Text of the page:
- August 11, 2017
- Posted by: andreag
Governance literature in recent years has moved succession planning and risk management to top priorities for boards. Succession planning is now considered a multi-year and hefty initiative to avoid the risks associated with succession of leadership, e.g. loss of momentum, lack of continuity, etc. etc.
What’s the Risk?
But, there is a largely unexamined risk that I want to shed some light on, and that is the risk of misalignment between a governing board and a new chief executive. For years, research has consistently shown that most CEO’s don’t consider that their boards add value. Well, if you are not adding value, then you are a liability. In short, the board is considered a problem. Hence, that relationship is a very real risk for retention of a CEO.
A good succession planning program handles that risk because the incumbent will have had at least one year of active work with the governing board.
However, only a fraction of organizations, especially in the non-profit arena, have a robust succession planning program. In these situations, the risk of board-management misalignment is not mitigated.
So, what are those risks? Here are some the come to mind:
- During the process of the breakdown of the previous CEO-board relationship, the board engaged in micro-management to handle the performance problems they perceived with the CEO. Once, engaged in micro-management and once having had the relationship with a CEO go bad, it is nearly impossible for a board in the near-term to return to a proper role relative to management. A potentially highly effective CEO will not stand for long in such a situation, risking another round of turnover that damages the organization.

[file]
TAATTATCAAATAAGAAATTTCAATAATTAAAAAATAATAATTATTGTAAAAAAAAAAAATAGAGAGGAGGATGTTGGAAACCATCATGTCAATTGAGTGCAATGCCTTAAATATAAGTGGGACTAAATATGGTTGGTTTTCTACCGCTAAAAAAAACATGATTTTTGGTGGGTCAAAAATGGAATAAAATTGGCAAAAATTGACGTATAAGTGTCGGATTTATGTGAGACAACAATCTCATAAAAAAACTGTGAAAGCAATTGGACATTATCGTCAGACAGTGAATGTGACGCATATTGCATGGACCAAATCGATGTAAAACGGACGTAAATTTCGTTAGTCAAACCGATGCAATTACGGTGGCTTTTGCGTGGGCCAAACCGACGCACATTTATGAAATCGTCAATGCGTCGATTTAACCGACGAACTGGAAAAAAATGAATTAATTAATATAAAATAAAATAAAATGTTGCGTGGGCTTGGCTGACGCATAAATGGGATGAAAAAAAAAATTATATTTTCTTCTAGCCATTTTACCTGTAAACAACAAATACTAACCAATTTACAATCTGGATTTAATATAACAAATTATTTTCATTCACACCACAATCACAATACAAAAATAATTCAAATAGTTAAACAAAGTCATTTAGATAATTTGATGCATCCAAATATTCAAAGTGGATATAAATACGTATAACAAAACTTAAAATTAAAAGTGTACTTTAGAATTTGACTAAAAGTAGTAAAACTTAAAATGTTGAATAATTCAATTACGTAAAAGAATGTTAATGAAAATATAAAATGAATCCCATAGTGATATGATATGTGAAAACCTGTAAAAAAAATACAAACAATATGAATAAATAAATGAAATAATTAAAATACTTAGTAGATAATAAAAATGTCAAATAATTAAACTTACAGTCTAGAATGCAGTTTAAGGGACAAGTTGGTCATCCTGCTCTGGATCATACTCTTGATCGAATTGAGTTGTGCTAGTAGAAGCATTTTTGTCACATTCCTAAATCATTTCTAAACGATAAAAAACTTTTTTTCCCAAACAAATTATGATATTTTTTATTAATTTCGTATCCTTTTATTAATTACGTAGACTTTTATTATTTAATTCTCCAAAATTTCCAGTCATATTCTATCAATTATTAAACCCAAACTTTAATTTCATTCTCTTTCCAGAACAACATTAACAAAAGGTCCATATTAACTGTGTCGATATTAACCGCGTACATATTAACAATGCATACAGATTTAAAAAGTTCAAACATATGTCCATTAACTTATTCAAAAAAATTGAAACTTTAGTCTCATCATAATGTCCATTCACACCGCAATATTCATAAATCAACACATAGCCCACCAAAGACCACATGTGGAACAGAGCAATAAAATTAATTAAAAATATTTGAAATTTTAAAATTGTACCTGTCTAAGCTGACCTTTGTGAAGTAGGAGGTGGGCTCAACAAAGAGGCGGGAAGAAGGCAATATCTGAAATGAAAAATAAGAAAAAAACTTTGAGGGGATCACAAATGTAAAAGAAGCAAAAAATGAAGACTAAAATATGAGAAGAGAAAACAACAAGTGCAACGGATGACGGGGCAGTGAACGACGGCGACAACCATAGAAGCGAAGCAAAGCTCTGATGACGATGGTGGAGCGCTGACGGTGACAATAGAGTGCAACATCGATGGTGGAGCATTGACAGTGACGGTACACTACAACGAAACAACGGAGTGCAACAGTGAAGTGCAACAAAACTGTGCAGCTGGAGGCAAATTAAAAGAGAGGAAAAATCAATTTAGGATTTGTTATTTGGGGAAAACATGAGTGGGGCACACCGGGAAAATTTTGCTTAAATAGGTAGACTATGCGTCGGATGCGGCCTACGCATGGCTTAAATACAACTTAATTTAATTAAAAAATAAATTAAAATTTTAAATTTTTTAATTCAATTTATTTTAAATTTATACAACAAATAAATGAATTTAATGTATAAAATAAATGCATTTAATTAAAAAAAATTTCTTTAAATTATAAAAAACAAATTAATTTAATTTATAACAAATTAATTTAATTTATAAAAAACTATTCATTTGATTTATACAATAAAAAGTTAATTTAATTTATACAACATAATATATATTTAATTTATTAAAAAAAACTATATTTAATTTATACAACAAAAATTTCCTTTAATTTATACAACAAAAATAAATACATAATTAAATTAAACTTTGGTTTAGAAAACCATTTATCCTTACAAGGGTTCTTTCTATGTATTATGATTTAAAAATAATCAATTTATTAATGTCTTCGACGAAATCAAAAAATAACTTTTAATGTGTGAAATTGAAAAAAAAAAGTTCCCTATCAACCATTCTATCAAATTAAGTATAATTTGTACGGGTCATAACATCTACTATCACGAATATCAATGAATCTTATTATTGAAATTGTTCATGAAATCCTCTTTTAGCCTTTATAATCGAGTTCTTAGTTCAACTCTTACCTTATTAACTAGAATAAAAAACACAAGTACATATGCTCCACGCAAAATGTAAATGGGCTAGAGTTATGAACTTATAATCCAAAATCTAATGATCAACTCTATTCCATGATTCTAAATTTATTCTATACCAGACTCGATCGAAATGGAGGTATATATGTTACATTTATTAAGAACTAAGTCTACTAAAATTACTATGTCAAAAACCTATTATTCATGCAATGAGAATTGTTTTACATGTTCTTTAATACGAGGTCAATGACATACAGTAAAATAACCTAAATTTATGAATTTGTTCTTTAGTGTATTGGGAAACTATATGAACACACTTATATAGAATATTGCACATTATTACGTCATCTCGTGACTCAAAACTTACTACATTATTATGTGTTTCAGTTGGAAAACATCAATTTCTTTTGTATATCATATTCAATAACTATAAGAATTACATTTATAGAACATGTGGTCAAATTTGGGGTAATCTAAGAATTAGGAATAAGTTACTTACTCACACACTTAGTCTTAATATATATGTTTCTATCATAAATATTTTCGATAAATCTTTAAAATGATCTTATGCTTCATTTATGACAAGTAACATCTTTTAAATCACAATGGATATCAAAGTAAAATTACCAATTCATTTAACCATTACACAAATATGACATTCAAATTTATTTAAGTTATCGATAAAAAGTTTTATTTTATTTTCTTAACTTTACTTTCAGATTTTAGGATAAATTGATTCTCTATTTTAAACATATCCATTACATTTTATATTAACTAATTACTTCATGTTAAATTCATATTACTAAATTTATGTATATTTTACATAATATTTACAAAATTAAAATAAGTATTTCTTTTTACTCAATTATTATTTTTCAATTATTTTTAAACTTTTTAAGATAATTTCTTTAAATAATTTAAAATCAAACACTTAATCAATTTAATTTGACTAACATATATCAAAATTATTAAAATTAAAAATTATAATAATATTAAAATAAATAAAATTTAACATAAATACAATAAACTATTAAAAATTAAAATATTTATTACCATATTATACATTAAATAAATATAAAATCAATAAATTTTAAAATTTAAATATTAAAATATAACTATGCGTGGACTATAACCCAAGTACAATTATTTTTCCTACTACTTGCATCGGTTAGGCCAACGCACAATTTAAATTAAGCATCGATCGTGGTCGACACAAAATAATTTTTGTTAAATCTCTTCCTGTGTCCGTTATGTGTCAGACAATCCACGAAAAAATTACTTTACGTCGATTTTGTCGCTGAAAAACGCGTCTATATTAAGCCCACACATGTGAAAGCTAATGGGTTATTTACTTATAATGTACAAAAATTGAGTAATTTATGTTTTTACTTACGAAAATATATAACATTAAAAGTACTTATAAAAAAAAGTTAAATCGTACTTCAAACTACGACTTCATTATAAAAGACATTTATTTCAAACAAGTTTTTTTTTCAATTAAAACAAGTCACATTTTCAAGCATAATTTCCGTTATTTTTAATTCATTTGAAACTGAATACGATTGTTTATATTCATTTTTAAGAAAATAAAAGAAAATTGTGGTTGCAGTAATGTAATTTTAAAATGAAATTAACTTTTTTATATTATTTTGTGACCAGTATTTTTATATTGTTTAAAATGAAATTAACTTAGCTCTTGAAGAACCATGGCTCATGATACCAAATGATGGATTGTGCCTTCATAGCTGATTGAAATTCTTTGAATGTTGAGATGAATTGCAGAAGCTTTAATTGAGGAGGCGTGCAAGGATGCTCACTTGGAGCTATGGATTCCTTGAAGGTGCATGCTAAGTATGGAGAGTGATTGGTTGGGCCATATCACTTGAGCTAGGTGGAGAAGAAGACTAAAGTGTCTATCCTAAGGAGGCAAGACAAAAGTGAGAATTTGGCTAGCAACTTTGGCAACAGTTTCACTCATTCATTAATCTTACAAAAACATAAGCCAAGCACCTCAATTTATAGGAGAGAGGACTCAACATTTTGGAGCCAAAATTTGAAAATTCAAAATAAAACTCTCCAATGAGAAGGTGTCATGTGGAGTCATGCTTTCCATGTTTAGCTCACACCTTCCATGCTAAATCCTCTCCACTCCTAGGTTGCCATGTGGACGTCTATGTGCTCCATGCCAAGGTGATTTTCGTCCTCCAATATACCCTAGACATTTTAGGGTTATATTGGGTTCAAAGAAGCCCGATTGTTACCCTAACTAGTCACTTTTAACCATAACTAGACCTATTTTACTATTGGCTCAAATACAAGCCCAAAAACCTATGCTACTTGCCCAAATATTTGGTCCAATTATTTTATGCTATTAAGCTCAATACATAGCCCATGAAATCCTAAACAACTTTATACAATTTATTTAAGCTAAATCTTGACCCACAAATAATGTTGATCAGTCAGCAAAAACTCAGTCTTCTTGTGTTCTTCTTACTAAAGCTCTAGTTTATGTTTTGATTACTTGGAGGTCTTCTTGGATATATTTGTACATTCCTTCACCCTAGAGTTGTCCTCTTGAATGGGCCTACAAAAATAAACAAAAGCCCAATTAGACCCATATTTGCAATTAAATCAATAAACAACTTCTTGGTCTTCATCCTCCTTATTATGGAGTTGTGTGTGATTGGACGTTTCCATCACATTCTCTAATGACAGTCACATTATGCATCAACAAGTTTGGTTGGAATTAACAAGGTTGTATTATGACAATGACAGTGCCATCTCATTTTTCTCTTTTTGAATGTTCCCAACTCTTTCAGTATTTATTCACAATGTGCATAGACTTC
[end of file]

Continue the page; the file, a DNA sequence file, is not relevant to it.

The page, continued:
- The board has put in place constricting policies that retard the ability of the new CEO to move the company forward.
- The board becomes risk adverse.
- The board is unable to make decisions in a timely manner because of prior experience with not getting good data for decision-making.
The above are all common outcomes from a history containing erosion of board-CEO trust.
Handling the Risk
What you can’t get away with is assuming that you will turn over a new leaf and leave the past behind. That is a rare occurrence. We humans are driven by our experience, and protecting ourselves from losses we have experienced previously trumps attempts to behave differently. The new CEO is going to need to earn trust.
So, what to do? Here are some suggestions:
- When interviewing new CEO candidates, be candid about how and why the previous relationship went sour. Full disclosure avoids surprises and prevents a mis-hire.
- Dialogue with the candidates on how they see the board-CEO relationship working and then dialogue on whether that is a fit with how your board operates.
- Communicate with the candidates what you saw as the strengths and weaknesses of the incumbent and what strengths you are looking for now given the condition of the organization
In short, communicate openly and as thoroughly as possible about the prior problems rather than simply trying to sell your organization to the candidates. Your honesty will earn you points and will also prevent putting a square peg into a round hole.